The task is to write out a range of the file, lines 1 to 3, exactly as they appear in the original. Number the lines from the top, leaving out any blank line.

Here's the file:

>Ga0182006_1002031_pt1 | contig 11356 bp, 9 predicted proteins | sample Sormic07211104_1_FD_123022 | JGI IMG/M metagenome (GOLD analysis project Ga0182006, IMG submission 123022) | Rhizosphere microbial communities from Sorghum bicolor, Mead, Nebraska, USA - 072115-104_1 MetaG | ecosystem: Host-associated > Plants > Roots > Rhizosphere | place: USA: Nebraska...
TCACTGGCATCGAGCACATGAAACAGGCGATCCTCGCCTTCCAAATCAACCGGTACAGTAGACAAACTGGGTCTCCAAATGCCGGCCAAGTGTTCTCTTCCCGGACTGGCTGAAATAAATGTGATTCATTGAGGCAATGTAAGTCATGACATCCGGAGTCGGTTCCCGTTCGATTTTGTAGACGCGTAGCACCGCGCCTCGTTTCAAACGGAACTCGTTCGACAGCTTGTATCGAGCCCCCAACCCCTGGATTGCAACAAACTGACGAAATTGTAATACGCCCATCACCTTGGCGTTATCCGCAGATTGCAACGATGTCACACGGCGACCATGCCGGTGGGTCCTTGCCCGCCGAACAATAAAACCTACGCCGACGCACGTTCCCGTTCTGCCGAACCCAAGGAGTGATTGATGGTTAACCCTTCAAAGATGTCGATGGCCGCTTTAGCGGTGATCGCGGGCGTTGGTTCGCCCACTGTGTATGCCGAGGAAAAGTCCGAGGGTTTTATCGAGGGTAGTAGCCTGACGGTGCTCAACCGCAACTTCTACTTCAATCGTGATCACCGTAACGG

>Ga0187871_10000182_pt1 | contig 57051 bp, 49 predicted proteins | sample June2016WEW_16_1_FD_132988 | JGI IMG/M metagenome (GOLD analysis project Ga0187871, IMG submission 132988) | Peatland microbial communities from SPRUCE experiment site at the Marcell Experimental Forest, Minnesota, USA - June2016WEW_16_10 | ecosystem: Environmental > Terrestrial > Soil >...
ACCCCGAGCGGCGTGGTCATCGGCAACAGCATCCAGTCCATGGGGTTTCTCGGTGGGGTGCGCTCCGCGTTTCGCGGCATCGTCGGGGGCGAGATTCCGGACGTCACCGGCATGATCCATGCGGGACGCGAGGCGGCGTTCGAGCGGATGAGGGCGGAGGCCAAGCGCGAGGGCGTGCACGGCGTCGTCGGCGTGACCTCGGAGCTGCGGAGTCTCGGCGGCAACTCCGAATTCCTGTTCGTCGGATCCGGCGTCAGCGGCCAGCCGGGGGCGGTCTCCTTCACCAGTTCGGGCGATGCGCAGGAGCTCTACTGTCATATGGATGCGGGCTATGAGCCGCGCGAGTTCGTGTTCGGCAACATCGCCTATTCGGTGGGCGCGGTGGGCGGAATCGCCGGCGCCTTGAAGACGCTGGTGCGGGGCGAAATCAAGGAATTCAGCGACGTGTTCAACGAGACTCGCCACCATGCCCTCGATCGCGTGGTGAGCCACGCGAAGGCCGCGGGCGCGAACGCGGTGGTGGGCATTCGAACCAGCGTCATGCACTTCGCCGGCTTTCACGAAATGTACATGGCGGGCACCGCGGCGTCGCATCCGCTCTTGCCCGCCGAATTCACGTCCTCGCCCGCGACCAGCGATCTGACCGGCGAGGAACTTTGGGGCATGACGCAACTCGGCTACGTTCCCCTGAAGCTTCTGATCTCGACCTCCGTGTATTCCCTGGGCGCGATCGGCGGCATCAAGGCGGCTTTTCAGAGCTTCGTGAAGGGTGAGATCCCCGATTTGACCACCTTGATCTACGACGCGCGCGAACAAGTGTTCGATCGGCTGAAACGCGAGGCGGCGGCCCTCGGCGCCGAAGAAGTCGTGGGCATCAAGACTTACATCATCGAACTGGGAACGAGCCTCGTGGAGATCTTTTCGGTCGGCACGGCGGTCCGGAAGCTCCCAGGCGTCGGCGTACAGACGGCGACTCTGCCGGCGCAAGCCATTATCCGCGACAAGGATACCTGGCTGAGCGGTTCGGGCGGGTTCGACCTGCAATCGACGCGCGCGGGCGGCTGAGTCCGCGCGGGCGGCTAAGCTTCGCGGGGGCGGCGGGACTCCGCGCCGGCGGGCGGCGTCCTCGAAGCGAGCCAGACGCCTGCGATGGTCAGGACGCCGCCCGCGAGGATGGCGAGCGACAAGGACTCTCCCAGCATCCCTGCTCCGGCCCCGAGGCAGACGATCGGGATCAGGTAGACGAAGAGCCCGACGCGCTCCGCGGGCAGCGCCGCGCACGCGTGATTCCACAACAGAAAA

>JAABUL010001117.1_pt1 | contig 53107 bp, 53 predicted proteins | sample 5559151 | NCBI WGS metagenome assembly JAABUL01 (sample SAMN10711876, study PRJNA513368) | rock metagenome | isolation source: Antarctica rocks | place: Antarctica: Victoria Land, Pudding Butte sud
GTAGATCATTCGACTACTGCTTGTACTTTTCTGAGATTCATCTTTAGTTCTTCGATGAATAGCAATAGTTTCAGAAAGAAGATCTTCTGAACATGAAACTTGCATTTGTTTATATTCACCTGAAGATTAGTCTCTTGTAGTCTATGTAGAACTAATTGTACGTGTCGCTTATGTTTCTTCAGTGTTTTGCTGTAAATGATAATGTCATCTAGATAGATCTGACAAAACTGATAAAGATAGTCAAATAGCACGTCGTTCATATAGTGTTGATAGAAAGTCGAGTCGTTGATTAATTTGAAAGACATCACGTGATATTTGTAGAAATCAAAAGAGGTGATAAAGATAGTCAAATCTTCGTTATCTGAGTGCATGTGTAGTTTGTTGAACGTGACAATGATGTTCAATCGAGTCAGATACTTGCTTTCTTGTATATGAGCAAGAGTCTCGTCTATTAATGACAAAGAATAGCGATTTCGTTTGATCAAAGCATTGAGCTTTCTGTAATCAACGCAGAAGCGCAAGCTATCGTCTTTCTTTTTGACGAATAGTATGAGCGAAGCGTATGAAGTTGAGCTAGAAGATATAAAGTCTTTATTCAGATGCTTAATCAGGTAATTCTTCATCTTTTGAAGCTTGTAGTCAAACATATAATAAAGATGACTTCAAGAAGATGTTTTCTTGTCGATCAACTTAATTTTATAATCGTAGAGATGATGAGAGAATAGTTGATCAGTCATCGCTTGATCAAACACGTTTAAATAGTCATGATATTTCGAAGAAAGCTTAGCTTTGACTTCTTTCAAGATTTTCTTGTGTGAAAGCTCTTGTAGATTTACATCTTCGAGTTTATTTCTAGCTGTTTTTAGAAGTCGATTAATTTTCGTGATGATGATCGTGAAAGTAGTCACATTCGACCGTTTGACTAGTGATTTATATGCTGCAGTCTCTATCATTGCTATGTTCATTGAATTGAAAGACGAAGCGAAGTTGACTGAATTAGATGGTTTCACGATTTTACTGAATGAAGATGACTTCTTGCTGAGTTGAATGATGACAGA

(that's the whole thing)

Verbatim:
>Ga0182006_1002031_pt1 | contig 11356 bp, 9 predicted proteins | sample Sormic07211104_1_FD_123022 | JGI IMG/M metagenome (GOLD analysis project Ga0182006, IMG submission 123022) | Rhizosphere microbial communities from Sorghum bicolor, Mead, Nebraska, USA - 072115-104_1 MetaG | ecosystem: Host-associated > Plants > Roots > Rhizosphere | place: USA: Nebraska...
TCACTGGCATCGAGCACATGAAACAGGCGATCCTCGCCTTCCAAATCAACCGGTACAGTAGACAAACTGGGTCTCCAAATGCCGGCCAAGTGTTCTCTTCCCGGACTGGCTGAAATAAATGTGATTCATTGAGGCAATGTAAGTCATGACATCCGGAGTCGGTTCCCGTTCGATTTTGTAGACGCGTAGCACCGCGCCTCGTTTCAAACGGAACTCGTTCGACAGCTTGTATCGAGCCCCCAACCCCTGGATTGCAACAAACTGACGAAATTGTAATACGCCCATCACCTTGGCGTTATCCGCAGATTGCAACGATGTCACACGGCGACCATGCCGGTGGGTCCTTGCCCGCCGAACAATAAAACCTACGCCGACGCACGTTCCCGTTCTGCCGAACCCAAGGAGTGATTGATGGTTAACCCTTCAAAGATGTCGATGGCCGCTTTAGCGGTGATCGCGGGCGTTGGTTCGCCCACTGTGTATGCCGAGGAAAAGTCCGAGGGTTTTATCGAGGGTAGTAGCCTGACGGTGCTCAACCGCAACTTCTACTTCAATCGTGATCACCGTAACGG

>Ga0187871_10000182_pt1 | contig 57051 bp, 49 predicted proteins | sample June2016WEW_16_1_FD_132988 | JGI IMG/M metagenome (GOLD analysis project Ga0187871, IMG submission 132988) | Peatland microbial communities from SPRUCE experiment site at the Marcell Experimental Forest, Minnesota, USA - June2016WEW_16_10 | ecosystem: Environmental > Terrestrial > Soil >...